Inside the Author’s Studio


Faithlyn Leveillee, Senior Writer

Since it first aired in 1994, millions of people have watched and enjoyed the small peek inside actors and actresses’ lives in the Bravo television show, Inside the Actors Studio.

Filmed with a student audience at the Actors Studio Drama School, the show has starred numerous known and unforgettable faces such as Alec Baldwin, Hugh Jackman, Kristen Wiig, and many more.

Recently, some of the English teachers decided to create a similar activity called Inside the Authors Studio, where students were able to listen to an interview between their teacher and teacher/author Kimberly Emmert.

“I was genuinely surprised (for the interview). I was planning on just giving background information on WWII and as Mrs. (Tiffany) Thor and Mrs. (Tamara) Baker started asking me questions about my novel, I was just surprised that they thought it was something that the students would find interesting and want to learn about,” Emmert said.

Her novels Slow Boil and Scalded Remnant are both historical fiction, set in the tragic backdrop of World War II. During her interview, she said that there will be a third book to the series, Scorching Dawn.

“I’m just proud that I was actually able to accomplish a novel, so I was happy to talk about it,” Emmert said.

In the interview, she also discussed her writing process, explaining her techniques and methods to get her mind set for writing.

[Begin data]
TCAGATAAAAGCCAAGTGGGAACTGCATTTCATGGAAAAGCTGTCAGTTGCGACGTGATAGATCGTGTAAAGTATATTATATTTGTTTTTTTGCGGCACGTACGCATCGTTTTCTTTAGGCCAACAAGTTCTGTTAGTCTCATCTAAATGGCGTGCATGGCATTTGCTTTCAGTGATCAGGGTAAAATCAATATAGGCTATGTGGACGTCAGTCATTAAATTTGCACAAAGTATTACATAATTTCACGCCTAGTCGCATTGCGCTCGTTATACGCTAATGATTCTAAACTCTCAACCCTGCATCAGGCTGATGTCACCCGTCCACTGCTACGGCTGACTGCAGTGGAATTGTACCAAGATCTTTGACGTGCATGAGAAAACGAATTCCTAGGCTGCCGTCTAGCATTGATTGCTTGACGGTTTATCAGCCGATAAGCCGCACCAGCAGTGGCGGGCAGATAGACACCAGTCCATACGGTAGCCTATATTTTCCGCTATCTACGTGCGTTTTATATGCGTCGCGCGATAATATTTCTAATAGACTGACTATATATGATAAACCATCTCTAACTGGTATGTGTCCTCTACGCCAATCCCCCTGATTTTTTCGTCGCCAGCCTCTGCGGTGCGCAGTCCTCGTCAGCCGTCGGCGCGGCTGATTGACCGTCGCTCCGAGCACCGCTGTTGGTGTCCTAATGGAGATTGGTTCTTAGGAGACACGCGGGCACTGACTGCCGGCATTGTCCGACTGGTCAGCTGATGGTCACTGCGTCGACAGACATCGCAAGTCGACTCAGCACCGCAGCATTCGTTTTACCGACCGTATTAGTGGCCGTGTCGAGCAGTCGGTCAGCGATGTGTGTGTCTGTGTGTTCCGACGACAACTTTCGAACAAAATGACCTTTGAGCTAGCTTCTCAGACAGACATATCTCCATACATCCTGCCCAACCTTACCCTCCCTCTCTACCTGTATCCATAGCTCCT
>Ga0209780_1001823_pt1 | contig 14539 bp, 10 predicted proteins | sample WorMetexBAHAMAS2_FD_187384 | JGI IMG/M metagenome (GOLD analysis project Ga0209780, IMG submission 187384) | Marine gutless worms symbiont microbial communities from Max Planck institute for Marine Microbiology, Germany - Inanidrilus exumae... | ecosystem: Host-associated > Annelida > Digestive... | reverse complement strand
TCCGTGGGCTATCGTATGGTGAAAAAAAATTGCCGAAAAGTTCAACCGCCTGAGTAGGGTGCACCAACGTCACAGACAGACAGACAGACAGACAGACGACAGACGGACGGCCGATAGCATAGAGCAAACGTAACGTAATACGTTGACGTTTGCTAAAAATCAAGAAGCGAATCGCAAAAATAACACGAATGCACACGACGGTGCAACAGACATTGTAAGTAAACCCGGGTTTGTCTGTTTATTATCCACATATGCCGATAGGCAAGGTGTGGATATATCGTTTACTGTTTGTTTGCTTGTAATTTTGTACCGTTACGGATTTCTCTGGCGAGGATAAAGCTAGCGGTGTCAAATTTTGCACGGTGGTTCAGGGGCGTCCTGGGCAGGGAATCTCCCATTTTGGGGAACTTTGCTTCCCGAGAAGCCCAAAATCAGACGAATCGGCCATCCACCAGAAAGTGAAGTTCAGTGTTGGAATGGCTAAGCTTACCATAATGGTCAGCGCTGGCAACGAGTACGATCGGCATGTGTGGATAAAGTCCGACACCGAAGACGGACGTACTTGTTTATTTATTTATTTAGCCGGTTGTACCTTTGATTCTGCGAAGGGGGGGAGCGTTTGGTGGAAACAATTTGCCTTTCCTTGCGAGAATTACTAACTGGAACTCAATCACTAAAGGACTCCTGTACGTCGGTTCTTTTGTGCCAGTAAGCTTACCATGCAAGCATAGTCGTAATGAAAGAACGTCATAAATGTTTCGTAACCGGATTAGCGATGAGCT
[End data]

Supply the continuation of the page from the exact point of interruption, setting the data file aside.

Emmert explained that while writing her first novel, Slow Boil, it was very helpful to listen to a specific playlist each time she was writing. She also said that while she was working on character development, she decided to take people in her life and use them as a mold for her characters, imagining what they would do if they were put into the same situations as those of her characters.

“I think it really helped with finding ways to be more open when writing and open your eyes on the whole topic of the WWII period,” freshman Valeria Iglesias said.

Providing a slide show, Emmert spoke, in detail, about her small college trip to Europe in 1994 where she stayed for two months, teaching children to speak English.

During those two months she and her fellow classmates decided to take a tour at the Auschwitz-Birkenau concentration camp.

She explained then that it was that summer and experience that truly motivated her to write her novels.

“I thought it was really interesting to learn why she wrote her book and hear the story she had to tell,” junior Jenna Gerhardt said.

The idea for the presentation was formed by English teachers Baker and Thor, both who found the topic interesting and believed it could benefit students by showing them an inside peek to the writing process of an author.

“We were trying to figure out a way to have an entry event into this unit that would be more fun and more informative,” Baker said.

The event caught the interest in many students and helped teach them the gradual acceleration of events, leading up to the World War II.

“I think that understanding the Nazi period is always helpful; when a democracy chooses dictatorship it’s worth noting,” Emmert said. “It’s worth understanding what happened and where the breakdown came from. So I hope they (students) benefited from it.”